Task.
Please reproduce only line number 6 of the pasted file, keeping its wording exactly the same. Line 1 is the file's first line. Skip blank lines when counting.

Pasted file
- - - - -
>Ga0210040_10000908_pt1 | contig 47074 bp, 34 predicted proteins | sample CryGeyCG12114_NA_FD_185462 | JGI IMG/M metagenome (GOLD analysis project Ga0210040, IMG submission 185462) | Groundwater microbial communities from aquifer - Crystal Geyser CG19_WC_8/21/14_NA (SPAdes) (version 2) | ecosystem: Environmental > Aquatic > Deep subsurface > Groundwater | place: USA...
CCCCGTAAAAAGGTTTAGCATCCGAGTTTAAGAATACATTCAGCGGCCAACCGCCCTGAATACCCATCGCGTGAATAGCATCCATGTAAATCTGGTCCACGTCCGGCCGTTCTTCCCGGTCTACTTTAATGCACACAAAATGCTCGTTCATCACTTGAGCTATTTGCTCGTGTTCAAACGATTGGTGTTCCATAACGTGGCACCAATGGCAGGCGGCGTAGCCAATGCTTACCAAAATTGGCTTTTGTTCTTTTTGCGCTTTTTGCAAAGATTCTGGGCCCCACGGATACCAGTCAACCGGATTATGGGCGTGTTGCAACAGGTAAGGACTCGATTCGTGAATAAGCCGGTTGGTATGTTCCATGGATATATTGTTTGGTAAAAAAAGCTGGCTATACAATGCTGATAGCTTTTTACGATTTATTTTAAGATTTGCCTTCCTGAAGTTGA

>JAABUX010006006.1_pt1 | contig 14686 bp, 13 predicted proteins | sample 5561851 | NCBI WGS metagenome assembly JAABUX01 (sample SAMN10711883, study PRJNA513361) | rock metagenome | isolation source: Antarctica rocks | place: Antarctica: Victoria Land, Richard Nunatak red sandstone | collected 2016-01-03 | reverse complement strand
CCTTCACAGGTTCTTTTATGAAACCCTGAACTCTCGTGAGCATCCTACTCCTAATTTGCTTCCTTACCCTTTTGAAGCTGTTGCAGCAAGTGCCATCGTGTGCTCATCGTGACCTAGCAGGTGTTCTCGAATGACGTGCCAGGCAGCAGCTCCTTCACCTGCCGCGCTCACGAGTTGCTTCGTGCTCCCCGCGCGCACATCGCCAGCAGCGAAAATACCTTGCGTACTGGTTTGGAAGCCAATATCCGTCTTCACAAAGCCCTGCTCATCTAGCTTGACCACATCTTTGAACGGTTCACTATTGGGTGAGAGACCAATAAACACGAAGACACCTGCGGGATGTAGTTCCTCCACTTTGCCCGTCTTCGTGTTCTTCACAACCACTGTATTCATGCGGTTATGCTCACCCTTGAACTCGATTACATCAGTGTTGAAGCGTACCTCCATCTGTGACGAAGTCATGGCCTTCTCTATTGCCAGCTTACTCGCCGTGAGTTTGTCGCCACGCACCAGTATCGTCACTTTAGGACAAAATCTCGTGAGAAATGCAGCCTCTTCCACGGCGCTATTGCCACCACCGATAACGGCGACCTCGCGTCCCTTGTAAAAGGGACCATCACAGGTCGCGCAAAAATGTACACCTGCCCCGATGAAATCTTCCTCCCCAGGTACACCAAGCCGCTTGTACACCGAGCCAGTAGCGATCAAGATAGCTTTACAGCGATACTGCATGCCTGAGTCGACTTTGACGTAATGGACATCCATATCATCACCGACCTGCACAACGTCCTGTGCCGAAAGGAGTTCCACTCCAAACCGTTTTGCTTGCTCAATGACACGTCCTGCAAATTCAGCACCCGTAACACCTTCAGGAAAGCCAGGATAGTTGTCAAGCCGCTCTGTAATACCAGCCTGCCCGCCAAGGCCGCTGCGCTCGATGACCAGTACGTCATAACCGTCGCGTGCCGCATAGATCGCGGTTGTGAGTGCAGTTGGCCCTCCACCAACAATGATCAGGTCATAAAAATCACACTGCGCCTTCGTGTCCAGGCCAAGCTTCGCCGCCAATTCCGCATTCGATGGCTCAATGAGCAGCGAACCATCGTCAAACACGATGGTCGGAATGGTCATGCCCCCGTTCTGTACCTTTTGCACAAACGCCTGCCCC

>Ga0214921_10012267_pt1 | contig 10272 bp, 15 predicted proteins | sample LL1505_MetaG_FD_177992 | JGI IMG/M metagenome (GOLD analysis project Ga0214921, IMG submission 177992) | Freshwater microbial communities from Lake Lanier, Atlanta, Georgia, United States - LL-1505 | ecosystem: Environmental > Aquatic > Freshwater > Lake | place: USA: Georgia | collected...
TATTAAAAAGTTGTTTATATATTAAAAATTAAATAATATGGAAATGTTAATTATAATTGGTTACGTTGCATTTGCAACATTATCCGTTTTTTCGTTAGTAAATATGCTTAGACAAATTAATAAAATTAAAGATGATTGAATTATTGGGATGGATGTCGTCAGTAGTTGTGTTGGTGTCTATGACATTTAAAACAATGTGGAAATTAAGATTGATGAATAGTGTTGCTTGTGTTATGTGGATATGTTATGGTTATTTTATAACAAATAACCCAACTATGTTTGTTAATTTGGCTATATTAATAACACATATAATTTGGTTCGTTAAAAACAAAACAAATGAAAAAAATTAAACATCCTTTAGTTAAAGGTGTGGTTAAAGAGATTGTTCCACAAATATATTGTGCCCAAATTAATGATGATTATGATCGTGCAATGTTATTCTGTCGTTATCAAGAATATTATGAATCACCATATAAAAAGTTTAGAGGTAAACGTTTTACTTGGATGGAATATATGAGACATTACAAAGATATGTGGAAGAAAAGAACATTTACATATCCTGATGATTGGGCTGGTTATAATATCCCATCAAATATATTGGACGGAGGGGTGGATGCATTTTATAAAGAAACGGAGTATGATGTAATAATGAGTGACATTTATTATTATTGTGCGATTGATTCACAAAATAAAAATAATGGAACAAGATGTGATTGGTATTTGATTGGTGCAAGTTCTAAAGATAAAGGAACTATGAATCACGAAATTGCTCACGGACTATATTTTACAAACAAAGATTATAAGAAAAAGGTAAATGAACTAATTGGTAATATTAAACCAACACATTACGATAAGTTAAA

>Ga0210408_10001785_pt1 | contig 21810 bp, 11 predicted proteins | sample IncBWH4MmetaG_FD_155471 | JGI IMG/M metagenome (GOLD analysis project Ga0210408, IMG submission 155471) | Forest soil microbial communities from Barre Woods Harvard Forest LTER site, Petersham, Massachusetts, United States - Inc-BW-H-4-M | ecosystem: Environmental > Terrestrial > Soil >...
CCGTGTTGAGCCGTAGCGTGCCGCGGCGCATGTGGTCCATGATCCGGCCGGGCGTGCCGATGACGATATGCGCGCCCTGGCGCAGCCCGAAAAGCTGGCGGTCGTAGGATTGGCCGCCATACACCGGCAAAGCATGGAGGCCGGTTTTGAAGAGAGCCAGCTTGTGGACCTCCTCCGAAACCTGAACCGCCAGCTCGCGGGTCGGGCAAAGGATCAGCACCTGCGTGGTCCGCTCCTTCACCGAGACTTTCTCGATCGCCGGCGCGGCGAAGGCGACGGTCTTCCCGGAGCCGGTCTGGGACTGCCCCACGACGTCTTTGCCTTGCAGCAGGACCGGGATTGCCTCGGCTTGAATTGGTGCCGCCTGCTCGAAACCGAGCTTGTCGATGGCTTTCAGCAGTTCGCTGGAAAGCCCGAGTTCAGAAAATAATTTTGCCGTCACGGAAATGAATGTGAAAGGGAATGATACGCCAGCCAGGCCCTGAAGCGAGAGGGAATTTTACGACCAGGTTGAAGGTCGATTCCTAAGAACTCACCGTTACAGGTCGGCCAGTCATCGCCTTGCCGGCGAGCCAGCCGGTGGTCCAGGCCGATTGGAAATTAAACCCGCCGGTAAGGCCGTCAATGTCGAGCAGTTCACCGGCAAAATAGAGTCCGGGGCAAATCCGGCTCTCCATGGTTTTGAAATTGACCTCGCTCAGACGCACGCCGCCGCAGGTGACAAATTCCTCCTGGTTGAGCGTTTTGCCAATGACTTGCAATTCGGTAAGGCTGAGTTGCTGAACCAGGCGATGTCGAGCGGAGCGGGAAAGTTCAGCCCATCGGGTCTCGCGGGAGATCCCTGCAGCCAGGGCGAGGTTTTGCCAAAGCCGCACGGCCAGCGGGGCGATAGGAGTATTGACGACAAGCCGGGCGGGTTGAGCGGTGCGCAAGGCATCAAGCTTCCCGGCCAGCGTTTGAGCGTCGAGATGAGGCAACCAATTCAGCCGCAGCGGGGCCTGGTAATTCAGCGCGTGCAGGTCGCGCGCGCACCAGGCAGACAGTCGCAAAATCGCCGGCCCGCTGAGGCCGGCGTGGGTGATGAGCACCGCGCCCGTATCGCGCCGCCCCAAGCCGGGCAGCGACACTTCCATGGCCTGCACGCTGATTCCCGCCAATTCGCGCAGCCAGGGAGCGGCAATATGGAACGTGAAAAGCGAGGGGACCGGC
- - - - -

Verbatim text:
TATTAAAAAGTTGTTTATATATTAAAAATTAAATAATATGGAAATGTTAATTATAATTGGTTACGTTGCATTTGCAACATTATCCGTTTTTTCGTTAGTAAATATGCTTAGACAAATTAATAAAATTAAAGATGATTGAATTATTGGGATGGATGTCGTCAGTAGTTGTGTTGGTGTCTATGACATTTAAAACAATGTGGAAATTAAGATTGATGAATAGTGTTGCTTGTGTTATGTGGATATGTTATGGTTATTTTATAACAAATAACCCAACTATGTTTGTTAATTTGGCTATATTAATAACACATATAATTTGGTTCGTTAAAAACAAAACAAATGAAAAAAATTAAACATCCTTTAGTTAAAGGTGTGGTTAAAGAGATTGTTCCACAAATATATTGTGCCCAAATTAATGATGATTATGATCGTGCAATGTTATTCTGTCGTTATCAAGAATATTATGAATCACCATATAAAAAGTTTAGAGGTAAACGTTTTACTTGGATGGAATATATGAGACATTACAAAGATATGTGGAAGAAAAGAACATTTACATATCCTGATGATTGGGCTGGTTATAATATCCCATCAAATATATTGGACGGAGGGGTGGATGCATTTTATAAAGAAACGGAGTATGATGTAATAATGAGTGACATTTATTATTATTGTGCGATTGATTCACAAAATAAAAATAATGGAACAAGATGTGATTGGTATTTGATTGGTGCAAGTTCTAAAGATAAAGGAACTATGAATCACGAAATTGCTCACGGACTATATTTTACAAACAAAGATTATAAGAAAAAGGTAAATGAACTAATTGGTAATATTAAACCAACACATTACGATAAGTTAAA